Thursday, April 26, 2007

You be the judge

Now that the noise has died down a little about Alec Baldwin's ill-advised phone message for his daughter, the newspapers and TV have had their fun, Kim Basinger's gone out an hired a bodyguard to protect Ireland from her 3,000 mile-away father, and Alec's been deprived of yet more "visitation" with his daughter, here's a question for you: if you were the judge, what would you do?

Despite considerable evidence to the contrary - at least enough to convict and condemn - I am still convinced that there are some good judges out there. Such people face a difficult problem with feuding parents and children stuck in the middle. What do they do? The law, conventional practice and general prejudice pushes them towards giving sole custody to the mother. Further practice, malicious prejudice and bad science push them to penalize the non-custodial parent proportionately for any conflict that they see, regardless of who generates it (please, no sanctimonious preaching about it taking two to tango), and especially if the custodial parent alleges abuse, regardless of any evidence.

If the custodial parent is clever about it, manages to demonize the non-custodial parent, confuses everyone's idea of cause and effect and plays to the gallery well enough she (usually) can write her own ticket, to the expense of the non-custodial parent. But once in a while, a judge must have an inkling that something whiffs unpleasant in the state of Denmark. That said, prejudice being what it is, it is at best described as "courageous", a euphemism for "I wouldn't if I were her", for them to go against the general flow and protect the non-custodial parent's rights rather than genuflect to the demands of the custodial.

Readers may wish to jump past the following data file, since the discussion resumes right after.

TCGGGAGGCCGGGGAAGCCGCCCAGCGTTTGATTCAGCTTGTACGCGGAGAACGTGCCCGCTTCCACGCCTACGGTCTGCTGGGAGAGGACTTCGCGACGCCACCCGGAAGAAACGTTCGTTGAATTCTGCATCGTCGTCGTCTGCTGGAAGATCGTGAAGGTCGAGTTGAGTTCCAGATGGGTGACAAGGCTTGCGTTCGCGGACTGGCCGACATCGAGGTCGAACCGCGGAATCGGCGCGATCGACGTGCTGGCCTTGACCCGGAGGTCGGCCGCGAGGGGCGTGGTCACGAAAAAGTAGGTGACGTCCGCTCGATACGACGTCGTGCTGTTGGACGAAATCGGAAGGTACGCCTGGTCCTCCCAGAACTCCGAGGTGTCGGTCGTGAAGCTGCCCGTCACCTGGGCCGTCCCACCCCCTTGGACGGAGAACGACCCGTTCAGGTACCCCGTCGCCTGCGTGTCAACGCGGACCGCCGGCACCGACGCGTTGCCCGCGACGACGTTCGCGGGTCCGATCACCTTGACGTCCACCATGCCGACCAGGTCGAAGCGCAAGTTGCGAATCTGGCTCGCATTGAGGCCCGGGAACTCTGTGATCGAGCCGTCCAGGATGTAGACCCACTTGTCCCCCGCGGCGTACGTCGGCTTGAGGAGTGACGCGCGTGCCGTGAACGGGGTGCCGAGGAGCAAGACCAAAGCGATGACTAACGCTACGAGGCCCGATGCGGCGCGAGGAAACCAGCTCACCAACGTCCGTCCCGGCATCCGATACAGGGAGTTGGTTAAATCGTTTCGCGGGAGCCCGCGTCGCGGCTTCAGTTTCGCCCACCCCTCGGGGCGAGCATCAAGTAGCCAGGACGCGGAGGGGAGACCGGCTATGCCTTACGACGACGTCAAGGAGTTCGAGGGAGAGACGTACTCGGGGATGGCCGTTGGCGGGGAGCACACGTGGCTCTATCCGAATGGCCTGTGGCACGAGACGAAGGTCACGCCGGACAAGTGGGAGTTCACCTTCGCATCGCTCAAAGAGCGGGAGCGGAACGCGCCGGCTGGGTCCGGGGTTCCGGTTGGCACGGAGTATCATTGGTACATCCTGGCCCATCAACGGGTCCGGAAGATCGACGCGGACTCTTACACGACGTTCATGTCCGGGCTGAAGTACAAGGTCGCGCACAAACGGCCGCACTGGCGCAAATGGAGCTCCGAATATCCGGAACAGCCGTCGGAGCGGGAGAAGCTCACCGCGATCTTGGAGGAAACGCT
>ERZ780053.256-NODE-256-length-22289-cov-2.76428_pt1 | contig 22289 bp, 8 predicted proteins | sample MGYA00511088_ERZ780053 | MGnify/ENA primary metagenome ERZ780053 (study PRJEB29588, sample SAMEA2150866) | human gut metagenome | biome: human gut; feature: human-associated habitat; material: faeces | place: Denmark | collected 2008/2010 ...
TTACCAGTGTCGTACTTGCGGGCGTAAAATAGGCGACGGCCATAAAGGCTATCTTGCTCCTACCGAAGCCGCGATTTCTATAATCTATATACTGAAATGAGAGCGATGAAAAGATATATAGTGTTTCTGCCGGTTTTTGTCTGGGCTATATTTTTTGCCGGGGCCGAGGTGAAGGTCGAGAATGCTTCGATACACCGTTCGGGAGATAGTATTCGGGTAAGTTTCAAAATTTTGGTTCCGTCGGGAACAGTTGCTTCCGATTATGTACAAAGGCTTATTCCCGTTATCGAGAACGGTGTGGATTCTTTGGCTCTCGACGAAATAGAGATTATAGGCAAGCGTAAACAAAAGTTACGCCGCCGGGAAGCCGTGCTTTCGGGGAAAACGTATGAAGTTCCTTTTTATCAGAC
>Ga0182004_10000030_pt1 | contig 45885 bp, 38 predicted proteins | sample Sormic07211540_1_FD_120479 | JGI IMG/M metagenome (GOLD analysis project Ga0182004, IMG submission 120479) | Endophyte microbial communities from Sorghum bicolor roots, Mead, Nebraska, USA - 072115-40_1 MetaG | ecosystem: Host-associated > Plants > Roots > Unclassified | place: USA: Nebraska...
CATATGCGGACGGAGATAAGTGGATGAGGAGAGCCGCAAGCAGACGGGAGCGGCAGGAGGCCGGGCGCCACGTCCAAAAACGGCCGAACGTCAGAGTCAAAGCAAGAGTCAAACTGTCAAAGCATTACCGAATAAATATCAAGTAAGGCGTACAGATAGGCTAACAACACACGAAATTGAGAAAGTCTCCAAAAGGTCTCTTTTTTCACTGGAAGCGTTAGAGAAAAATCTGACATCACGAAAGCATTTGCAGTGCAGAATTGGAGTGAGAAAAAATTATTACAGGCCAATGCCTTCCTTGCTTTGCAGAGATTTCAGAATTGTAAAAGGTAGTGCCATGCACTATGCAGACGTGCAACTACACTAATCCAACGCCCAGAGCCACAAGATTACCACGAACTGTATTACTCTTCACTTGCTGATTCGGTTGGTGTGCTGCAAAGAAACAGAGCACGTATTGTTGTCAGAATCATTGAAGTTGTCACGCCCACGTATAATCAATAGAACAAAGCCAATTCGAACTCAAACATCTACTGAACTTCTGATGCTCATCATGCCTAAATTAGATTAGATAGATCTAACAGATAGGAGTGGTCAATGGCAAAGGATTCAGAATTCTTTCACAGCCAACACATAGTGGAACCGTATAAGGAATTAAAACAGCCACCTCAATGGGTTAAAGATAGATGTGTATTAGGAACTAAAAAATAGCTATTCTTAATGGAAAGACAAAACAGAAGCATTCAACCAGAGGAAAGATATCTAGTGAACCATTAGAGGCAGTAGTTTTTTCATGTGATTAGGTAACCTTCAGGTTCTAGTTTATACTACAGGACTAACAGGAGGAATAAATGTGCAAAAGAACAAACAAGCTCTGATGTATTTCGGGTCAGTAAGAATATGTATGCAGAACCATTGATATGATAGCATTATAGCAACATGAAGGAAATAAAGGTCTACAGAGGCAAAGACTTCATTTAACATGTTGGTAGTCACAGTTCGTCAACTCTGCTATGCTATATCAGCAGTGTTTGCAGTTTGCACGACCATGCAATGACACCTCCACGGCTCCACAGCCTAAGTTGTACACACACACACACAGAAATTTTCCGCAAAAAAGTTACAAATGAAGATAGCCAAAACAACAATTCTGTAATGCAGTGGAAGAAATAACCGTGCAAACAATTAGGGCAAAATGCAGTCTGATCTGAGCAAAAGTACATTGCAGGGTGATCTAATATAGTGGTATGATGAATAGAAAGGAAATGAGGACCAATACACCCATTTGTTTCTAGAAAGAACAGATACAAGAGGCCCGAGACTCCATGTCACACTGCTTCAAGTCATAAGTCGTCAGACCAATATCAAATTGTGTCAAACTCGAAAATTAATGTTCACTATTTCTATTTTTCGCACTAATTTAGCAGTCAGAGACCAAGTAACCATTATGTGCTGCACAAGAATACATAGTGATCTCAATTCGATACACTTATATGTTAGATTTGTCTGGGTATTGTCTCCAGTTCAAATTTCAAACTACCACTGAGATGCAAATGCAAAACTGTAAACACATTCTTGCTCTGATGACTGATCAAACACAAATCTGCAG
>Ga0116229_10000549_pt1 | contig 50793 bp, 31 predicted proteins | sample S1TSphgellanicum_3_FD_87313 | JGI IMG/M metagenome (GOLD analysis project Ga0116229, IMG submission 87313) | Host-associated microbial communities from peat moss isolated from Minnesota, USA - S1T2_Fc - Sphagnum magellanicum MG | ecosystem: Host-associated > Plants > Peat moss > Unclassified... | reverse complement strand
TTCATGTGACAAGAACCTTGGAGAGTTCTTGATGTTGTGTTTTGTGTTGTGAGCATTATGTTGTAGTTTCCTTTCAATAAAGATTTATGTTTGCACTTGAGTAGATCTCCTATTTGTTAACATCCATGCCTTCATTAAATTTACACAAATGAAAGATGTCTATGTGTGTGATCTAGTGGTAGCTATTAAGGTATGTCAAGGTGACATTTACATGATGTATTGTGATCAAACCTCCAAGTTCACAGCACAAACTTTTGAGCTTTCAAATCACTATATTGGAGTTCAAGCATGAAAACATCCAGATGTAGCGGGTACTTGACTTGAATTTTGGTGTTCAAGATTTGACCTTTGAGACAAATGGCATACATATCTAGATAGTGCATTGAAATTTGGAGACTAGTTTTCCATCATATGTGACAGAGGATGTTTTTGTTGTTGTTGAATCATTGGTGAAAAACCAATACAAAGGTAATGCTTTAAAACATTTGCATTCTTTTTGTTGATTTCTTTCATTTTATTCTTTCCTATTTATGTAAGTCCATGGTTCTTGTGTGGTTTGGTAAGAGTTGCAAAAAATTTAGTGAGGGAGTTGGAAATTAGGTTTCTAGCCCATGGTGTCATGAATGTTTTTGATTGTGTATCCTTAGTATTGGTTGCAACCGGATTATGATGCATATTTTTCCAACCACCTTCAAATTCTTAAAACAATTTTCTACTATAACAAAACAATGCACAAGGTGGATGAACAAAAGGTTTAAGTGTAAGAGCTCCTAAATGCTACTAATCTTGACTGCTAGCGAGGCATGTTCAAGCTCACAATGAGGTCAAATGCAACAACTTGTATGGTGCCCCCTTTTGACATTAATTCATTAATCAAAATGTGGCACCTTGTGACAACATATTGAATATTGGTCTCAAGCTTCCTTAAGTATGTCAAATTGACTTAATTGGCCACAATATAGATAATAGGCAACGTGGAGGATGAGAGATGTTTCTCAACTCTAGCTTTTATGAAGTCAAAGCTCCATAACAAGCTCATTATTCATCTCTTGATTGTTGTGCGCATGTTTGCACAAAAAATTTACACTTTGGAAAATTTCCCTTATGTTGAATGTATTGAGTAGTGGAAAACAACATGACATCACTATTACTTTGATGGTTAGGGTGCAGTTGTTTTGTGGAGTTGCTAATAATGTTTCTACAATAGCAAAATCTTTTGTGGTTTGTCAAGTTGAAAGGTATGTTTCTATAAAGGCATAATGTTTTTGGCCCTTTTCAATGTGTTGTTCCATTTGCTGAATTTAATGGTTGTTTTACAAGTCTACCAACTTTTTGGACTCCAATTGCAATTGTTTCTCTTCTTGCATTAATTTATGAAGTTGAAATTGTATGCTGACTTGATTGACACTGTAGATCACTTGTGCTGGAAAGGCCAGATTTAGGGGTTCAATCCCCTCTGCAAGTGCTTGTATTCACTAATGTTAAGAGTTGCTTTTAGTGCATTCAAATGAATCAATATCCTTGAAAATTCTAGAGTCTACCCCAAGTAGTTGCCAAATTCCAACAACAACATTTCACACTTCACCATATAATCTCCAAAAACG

In the case in question, it is more than evident that the custodial parent is up to no good. 14 counts of contempt of court denying the ordered visitation makes it pretty clear Kim's not exactly up to snuff as divorced moms go. And yet dad appears to be prepared to take out some of his frustrations on his daughter. That said, look at the provocation - several years of this and undoubtedly faced with a daughter who's being insidiously pressured to reject him. One would have thought that this would make it all the more important that he doesn't take it out on Ireland. But then again, how many of us would take this much pressure and not crack once in a while?

What's a judge to do? Well, the knee-jerk reaction took place and Alec got cut off from Ireland, again. After everyone's had a chance to calm down, Kim's had a chance to rub it in, Alec's been forced to eat crow in public and that public has gotten bored and gone to look for another low-brow scandal, what then?